August 20, 2016

The Pain & Joy behind Authentic Relating.

Bromance friends hug teens boys

I used to avoid certain social situations such as networking events because I can’t stand small talk.

I used to wear a mask at work because I did not think anyone would accept my true self.

I was a shell of myself in many situations because I wanted to fit in, and was afraid family and friends would call me weird.

I know I’m not the only one who wants drop the mask and the fear. In discussing the struggle to “fit in” versus “be authentic,” I have heard people in my community say that not being themselves makes them feel trapped. I heard one man confess at a gathering that he doesn’t want to have to wear a suit to make others feel comfortable. I heard a friend say that she doesn’t want to shrink herself for the benefit of her friends and family.

We don’t have to do these things to fit in like puzzle pieces; these are merely habits or patterns that we accumulate and perpetuate from society’s expectations of us, and from the expectations that we perceive our loved ones and acquaintances place on us.

What if we put down the baggage of others’ expectations and show up unapologetically, without needing a permission slip or acceptance letter from anyone? It’s hard to just do this overnight; it’s more likely to happen gradually and naturally once we accept ourselves enough to overcome the need for external approval. If we are conscious and aware with a desire to become a person who lives and communicates authentically, we can work with practices to get there.

In the past I did not understand what people meant when they referred to being authentic; I still think it is a vague word that does not convey its true meaning. I thought, “How can a person not be authentic? We are all real people and we are all just doing our best.”

What does the word authentic really mean? Here are some definitions from the dictionary:

  • Not false or copied; genuine; real: an authentic antique.
  • Representing one’s true nature or beliefs; true to oneself or to the person identified.
  • Entitled to acceptance or belief because of agreement with known facts or experience; reliable; trustworthy.

True to oneself. Not copied. Trustworthy.

Authentic means that we are speaking what is truly on our hearts in a genuinely curious and loving way. It means that people can trust us because we are being up front about what is going on within.

It means we are not trying to be anyone else but ourselves.

Authentic relating is a practice of showing up instead of shying away, glossing over, hiding or pretending, and it’s a way of communicating honestly. The best way to begin is to say what we notice and then in genuine curiosity, ask how it feels for the other person to hear it. For example:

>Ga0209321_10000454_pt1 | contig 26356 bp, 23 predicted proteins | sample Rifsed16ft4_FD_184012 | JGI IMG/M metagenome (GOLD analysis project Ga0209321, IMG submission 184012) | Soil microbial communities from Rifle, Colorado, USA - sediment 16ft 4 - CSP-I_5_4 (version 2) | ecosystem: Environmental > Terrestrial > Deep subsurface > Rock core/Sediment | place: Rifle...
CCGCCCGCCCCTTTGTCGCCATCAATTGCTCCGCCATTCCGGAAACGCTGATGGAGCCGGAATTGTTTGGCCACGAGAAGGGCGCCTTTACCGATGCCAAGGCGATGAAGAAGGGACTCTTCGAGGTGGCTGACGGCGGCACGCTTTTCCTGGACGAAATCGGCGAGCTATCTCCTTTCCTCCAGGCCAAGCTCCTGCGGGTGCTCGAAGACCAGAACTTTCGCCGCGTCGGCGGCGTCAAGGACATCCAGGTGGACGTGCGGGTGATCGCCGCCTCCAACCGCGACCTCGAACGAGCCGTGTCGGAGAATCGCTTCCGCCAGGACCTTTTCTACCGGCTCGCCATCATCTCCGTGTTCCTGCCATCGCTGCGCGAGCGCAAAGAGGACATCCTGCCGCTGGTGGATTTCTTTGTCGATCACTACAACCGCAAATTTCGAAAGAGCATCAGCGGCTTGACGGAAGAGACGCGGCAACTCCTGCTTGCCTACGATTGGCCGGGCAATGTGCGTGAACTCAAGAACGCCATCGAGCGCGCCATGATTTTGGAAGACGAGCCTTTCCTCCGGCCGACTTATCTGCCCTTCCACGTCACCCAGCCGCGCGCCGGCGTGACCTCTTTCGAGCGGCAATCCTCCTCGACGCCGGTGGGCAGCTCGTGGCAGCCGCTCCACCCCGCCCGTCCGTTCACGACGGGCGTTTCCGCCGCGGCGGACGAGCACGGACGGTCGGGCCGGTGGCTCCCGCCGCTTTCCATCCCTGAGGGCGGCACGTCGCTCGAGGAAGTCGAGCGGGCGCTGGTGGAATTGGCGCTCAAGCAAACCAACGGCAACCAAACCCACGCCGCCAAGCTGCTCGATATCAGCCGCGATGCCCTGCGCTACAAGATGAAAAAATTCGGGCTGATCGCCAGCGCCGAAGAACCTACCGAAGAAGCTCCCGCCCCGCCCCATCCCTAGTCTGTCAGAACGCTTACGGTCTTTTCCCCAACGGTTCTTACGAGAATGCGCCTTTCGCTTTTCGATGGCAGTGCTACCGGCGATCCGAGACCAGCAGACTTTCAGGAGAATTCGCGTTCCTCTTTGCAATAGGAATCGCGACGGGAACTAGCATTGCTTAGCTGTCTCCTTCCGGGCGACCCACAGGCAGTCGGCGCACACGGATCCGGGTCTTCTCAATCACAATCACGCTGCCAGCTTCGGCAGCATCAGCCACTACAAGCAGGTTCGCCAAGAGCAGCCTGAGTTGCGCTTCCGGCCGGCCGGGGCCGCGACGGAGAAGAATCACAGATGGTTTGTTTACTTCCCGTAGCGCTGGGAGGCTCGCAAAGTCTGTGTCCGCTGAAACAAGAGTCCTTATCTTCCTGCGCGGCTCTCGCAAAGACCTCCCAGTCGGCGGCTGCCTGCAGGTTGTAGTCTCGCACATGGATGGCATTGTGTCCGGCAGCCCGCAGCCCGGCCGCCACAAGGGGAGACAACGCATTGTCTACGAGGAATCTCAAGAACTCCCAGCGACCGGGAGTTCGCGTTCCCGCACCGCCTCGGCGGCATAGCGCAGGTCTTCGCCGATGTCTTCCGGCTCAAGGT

“I notice I am feeling _________ in this moment because _________. How does that land for you?”

What would it look like for us to show up this way in our relationships? For example, when we are in conflict with a friend or family member—showing up authentically with curiosity and kindness by noticing how a situation makes us feel and voicing it, can sometimes diffuse the situation and foster understanding between people. How about when we are feeling nervous or excited with someone we are dating; or when we are meeting or spending time with a new group of people?

It can be scary, but this way of communicating is a gold mine that opens up a whole new world on a fast track to deep communication and deep relationships.

Authentic relating is a painfully vulnerable experience at times. It makes my heart beat fast and my hands sweat. And that is why it requires a lot of practice. Being authentic is a muscle we can strengthen, and building relationships is the best way to do so.

Recently I have been able to grow exponentially through authentic relating while dating. I consciously decided to communicate what I was feeling at all times instead of hoping to fit into the mold that I perceived men wanted me to fit in. Instead of being on my best behavior and hoping that they would like me, I showed up without a mask and asked myself, “Do I like him?”

It isn’t easy, and it takes a lot of courage. I know when a man can’t handle it because he looks at me with a puzzled expression on his face. One man told me he thought I was intriguing but it was “too much” for him and he didn’t “get it.” It hurts to be misunderstood and told I am “too much,” yet I continue traveling deeper into the world of authentic relating.

Being approached by a man who speaks my authentic relating language is like looking at one another through a clean, transparent window pane—we can both see clearly what is happening on the other side of the glass.

My authenticity crosses into all my relationships with family and friends. I feel closer and more intimate around people with whom I speak my truth. They follow suit and feel closer to me in turn.

When I finally learned what it means to be authentic, I was able to stop pretending to be someone else, a pattern that began in my childhood. I broke the pattern by practicing flexing my authenticity muscles over and over…digging deeper and deeper into the gold mine of intimate relationships with my loved ones and most importantly, with myself.




Author: Carrie Jordan

Image: Wiki Commons 

Editor: Renée Picard

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Carrie Jordan